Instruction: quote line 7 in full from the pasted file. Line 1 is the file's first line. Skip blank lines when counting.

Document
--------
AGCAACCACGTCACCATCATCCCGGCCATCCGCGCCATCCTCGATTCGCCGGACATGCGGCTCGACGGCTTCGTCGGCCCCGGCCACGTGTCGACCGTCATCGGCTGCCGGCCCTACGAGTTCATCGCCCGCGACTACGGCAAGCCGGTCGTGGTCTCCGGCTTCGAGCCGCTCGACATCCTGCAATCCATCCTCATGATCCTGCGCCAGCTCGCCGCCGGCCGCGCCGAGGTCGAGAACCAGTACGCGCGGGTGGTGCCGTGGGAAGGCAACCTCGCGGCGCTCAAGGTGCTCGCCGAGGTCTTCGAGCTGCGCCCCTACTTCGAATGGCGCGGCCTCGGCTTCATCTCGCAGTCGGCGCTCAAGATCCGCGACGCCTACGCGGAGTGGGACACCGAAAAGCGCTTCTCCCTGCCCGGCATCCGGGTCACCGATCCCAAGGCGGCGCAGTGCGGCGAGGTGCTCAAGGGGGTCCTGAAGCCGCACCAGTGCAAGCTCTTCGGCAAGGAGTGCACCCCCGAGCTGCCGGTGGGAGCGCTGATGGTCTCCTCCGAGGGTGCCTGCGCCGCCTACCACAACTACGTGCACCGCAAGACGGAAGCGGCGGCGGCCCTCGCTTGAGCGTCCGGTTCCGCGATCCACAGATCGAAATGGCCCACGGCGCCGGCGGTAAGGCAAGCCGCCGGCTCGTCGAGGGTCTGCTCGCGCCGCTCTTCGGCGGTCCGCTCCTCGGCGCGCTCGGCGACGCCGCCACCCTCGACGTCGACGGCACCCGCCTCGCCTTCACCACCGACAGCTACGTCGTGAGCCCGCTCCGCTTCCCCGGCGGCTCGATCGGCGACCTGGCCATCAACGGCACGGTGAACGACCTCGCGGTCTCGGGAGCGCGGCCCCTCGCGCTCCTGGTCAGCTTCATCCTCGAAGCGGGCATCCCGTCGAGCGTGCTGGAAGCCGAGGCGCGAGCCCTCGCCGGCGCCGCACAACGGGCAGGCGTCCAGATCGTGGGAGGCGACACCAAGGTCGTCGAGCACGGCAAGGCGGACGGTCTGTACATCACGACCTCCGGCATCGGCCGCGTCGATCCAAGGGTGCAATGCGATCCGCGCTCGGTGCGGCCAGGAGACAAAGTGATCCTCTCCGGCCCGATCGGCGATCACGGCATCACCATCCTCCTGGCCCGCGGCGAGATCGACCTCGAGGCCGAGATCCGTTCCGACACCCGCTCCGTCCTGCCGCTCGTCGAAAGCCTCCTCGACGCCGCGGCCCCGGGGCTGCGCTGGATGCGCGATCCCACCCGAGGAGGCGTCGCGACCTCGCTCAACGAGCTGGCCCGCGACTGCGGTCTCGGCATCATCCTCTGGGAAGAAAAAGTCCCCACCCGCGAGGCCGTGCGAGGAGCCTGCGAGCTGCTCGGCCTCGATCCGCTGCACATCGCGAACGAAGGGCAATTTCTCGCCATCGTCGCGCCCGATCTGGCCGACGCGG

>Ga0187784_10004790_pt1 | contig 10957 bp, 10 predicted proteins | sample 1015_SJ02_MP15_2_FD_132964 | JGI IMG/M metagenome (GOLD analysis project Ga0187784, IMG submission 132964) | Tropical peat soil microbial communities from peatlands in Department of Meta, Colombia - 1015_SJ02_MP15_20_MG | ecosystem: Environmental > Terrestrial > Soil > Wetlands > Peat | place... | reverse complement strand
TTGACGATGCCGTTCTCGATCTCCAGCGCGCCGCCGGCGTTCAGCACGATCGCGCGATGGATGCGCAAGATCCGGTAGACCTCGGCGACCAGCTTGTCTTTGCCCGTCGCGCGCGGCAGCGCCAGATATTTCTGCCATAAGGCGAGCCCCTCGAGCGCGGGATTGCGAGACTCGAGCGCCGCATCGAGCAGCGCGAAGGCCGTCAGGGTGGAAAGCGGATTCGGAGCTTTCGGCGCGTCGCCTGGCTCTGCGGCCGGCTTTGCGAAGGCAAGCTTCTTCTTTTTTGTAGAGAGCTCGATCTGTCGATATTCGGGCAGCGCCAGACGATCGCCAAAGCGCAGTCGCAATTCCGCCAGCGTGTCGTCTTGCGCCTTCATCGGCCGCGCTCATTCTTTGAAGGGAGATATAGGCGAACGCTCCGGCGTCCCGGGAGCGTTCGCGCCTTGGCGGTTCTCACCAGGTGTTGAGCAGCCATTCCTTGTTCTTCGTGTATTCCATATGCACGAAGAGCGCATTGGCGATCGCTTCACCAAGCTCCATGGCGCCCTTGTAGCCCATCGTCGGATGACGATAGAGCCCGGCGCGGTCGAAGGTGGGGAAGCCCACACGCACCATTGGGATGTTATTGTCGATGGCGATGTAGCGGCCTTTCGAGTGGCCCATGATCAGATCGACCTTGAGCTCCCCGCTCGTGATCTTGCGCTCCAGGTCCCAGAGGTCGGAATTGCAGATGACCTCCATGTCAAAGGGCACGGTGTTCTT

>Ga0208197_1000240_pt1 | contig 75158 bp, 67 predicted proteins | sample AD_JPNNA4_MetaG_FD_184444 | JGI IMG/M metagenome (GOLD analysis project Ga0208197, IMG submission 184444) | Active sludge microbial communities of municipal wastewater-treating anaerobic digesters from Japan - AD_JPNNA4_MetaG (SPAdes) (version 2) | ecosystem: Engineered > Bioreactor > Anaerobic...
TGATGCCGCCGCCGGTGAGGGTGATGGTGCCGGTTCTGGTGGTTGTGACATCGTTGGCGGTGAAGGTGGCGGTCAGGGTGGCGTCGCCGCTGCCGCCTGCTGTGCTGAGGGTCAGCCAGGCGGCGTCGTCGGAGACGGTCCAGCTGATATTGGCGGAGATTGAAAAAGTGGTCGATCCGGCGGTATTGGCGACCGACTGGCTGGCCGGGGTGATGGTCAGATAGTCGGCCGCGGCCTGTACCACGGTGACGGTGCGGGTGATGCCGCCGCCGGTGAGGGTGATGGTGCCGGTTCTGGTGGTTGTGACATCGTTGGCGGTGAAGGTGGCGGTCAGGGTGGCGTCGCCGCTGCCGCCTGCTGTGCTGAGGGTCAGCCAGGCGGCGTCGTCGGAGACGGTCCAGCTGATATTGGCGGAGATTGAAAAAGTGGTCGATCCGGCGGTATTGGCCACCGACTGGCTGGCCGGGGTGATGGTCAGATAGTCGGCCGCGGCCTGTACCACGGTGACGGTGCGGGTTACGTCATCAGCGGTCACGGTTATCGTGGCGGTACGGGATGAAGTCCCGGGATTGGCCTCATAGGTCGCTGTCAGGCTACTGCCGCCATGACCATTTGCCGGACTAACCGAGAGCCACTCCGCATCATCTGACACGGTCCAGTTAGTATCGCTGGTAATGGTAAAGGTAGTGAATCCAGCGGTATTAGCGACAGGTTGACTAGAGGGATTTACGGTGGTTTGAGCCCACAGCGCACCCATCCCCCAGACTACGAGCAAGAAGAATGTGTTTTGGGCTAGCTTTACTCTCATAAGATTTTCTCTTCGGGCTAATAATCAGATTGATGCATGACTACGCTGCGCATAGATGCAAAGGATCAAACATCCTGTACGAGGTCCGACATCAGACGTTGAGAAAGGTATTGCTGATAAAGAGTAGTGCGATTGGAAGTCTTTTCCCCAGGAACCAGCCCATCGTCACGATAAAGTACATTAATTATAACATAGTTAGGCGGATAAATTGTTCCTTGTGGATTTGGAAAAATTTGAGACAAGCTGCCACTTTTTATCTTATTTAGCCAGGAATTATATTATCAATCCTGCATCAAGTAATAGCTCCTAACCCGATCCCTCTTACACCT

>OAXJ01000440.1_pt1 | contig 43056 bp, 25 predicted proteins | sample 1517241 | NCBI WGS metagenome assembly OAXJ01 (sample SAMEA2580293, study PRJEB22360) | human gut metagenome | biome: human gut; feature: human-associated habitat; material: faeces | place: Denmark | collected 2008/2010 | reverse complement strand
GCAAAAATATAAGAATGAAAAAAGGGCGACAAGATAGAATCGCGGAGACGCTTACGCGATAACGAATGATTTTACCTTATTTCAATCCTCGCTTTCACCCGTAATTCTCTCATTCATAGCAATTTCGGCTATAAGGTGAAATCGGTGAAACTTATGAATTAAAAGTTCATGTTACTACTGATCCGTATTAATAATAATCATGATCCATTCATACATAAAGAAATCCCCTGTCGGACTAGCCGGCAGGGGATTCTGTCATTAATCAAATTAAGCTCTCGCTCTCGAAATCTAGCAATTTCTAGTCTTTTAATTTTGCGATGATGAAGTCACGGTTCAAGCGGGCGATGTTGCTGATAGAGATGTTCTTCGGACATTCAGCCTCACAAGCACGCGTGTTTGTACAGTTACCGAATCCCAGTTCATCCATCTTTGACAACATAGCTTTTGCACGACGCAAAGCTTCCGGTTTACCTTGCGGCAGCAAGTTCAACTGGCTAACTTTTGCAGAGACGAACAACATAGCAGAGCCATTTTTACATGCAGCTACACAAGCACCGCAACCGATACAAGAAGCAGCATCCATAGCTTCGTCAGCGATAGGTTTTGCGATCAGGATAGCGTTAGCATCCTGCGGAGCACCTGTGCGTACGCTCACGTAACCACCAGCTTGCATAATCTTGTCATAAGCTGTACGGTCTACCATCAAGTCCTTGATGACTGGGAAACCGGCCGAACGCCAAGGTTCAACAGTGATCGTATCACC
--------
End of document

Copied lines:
GCAAAAATATAAGAATGAAAAAAGGGCGACAAGATAGAATCGCGGAGACGCTTACGCGATAACGAATGATTTTACCTTATTTCAATCCTCGCTTTCACCCGTAATTCTCTCATTCATAGCAATTTCGGCTATAAGGTGAAATCGGTGAAACTTATGAATTAAAAGTTCATGTTACTACTGATCCGTATTAATAATAATCATGATCCATTCATACATAAAGAAATCCCCTGTCGGACTAGCCGGCAGGGGATTCTGTCATTAATCAAATTAAGCTCTCGCTCTCGAAATCTAGCAATTTCTAGTCTTTTAATTTTGCGATGATGAAGTCACGGTTCAAGCGGGCGATGTTGCTGATAGAGATGTTCTTCGGACATTCAGCCTCACAAGCACGCGTGTTTGTACAGTTACCGAATCCCAGTTCATCCATCTTTGACAACATAGCTTTTGCACGACGCAAAGCTTCCGGTTTACCTTGCGGCAGCAAGTTCAACTGGCTAACTTTTGCAGAGACGAACAACATAGCAGAGCCATTTTTACATGCAGCTACACAAGCACCGCAACCGATACAAGAAGCAGCATCCATAGCTTCGTCAGCGATAGGTTTTGCGATCAGGATAGCGTTAGCATCCTGCGGAGCACCTGTGCGTACGCTCACGTAACCACCAGCTTGCATAATCTTGTCATAAGCTGTACGGTCTACCATCAAGTCCTTGATGACTGGGAAACCGGCCGAACGCCAAGGTTCAACAGTGATCGTATCACC